How to implement Privacy by Design: Article 25 Checklist

article 25 checklist

Undoubtedly, article 25 is quite vague. However, when it comes to staying protected from GDPR fines and privacy threats, thoroughness is important. Whether you are selling a product or running a website, privacy by design has to be put into place:

  • At the designing stage
  • Between the end-to-end engagement
  • Throughout the lifecycle of the designing stage
  • Post the engagement
  • After your app or site has come down

Although GDPR asks for organizational and technical measures, it doesn’t offer a checklist. You have to form your own questions and answers with some direction from the law and the recitals. The integration of privacy by design follows three significant factors, such as:

  • Systems Checklist

Privacy by design begins with the systems put in place. Since it commences at the top, this is where your checklist also begins. To integrate privacy into the system, you must at least start with these points:

  • Establish a documented organizational commitment to the standards of data protection
  • Have security measures that can be used to avert breaches and incidents
  • Appoint a Data Protection Offer (DPO) or a data protection advisor
  • Use self-assessment for auditing as well as track the implementations of the documented system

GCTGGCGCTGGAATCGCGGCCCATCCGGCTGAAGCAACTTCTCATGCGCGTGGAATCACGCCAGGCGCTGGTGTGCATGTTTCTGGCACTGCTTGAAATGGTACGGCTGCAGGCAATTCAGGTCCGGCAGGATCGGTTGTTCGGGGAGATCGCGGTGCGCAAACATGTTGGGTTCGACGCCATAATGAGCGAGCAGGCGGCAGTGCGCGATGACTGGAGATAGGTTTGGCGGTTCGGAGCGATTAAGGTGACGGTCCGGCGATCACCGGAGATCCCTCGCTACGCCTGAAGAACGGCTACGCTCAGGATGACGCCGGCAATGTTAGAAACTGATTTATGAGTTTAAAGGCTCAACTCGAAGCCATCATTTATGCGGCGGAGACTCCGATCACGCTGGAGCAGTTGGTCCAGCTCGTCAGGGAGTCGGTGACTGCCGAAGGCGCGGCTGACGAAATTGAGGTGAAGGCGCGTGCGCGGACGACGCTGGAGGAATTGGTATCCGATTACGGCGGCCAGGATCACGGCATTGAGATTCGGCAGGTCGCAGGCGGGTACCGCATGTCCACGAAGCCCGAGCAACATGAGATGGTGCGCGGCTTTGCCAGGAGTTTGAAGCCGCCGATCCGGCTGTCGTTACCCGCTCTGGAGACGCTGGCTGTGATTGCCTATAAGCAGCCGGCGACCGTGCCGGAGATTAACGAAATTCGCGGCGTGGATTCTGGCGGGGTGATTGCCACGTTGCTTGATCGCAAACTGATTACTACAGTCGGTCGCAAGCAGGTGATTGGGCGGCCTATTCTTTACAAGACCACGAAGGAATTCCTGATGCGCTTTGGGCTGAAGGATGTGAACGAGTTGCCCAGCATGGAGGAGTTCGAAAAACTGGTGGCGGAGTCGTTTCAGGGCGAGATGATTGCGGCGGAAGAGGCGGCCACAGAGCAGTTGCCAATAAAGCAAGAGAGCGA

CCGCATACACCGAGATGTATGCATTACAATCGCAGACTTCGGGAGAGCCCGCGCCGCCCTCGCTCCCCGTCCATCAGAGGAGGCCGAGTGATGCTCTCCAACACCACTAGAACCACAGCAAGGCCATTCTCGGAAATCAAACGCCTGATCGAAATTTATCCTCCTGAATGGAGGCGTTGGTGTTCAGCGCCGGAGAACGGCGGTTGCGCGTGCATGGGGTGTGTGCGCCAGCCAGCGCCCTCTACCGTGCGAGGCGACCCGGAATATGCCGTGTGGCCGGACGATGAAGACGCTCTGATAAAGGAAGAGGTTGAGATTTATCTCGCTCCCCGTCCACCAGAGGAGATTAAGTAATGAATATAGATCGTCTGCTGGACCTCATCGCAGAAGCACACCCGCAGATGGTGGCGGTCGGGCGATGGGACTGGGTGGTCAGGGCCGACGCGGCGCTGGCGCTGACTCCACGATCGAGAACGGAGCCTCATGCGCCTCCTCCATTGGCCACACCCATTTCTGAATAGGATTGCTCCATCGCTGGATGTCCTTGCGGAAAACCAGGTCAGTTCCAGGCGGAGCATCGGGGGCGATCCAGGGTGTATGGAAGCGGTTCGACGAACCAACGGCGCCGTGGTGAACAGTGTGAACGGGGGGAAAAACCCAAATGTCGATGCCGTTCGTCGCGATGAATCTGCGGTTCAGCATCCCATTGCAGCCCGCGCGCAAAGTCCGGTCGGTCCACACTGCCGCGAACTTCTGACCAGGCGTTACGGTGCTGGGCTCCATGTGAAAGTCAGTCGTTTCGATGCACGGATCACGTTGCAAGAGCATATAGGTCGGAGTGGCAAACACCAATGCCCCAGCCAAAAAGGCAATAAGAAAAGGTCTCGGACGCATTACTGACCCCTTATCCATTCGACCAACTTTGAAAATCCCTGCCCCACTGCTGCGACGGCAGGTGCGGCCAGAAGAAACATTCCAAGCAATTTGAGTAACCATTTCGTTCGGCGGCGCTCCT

• Create a data protection framework
  • Update privacy training for those employees who are liable for handling personal data
  • Create and document a record-keeping system for the activities of processing
  • Comprehend and integrate a risk management system

With this checklist in tow, you will get a better chance at preparing and then designing the data processes. 

  • Processes Checklist

The significant concentration of the GDPR compliance and privacy by design takes place in this section. However, keep in mind that processes don’t work without the mentioned above section. Thus, a few things that you can include in the process’s checklist are:

  • Integrate the systems checklist measures
  • Allocate the responsibilities for gatekeeping, such as procurement, legal, IT, and more
  • Add privacy controls to let customers access their data on their own terms
  • Identify privacy risks throughout the process
  • Use compliance, risk and DPIAs assessments before accumulating data for usage or storage
  • Document the data processing
  • Risk Management Checklist

Despite building privacy into the process design, you still will have to manage risks throughout the lifecycle of data. Risk management simply begins at the level of systems and continues into processing. Thus, you must:

  • Describe the objective of data processing on legal grounds
  • Comprehend measures that can avert data from being processed unnecessarily
  • Monitor the measures of data minimization and integrate adequate controls
  • Discover measures that can be used for ensuring the accuracy of data
  • Name and record the teams and people who have access to the data
  • Outline all of the controls for data access
  • Create data processing agreements and review all of them with every third-party processor
  • Keep track of integrated security practices